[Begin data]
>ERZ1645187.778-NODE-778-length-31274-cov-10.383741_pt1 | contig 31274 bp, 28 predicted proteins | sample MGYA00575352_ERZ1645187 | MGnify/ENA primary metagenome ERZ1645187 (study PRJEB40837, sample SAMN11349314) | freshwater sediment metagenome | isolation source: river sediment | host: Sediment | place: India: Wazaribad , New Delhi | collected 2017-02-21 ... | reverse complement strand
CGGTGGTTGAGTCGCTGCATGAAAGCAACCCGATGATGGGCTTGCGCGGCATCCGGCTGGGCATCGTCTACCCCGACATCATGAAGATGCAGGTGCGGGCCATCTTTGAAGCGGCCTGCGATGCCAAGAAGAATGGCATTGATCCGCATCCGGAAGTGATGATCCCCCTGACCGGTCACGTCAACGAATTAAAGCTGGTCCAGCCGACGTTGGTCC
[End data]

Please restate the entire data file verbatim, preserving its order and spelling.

>ERZ1645187.778-NODE-778-length-31274-cov-10.383741_pt1 | contig 31274 bp, 28 predicted proteins | sample MGYA00575352_ERZ1645187 | MGnify/ENA primary metagenome ERZ1645187 (study PRJEB40837, sample SAMN11349314) | freshwater sediment metagenome | isolation source: river sediment | host: Sediment | place: India: Wazaribad , New Delhi | collected 2017-02-21 ... | reverse complement strand
CGGTGGTTGAGTCGCTGCATGAAAGCAACCCGATGATGGGCTTGCGCGGCATCCGGCTGGGCATCGTCTACCCCGACATCATGAAGATGCAGGTGCGGGCCATCTTTGAAGCGGCCTGCGATGCCAAGAAGAATGGCATTGATCCGCATCCGGAAGTGATGATCCCCCTGACCGGTCACGTCAACGAATTAAAGCTGGTCCAGCCGACGTTGGTCC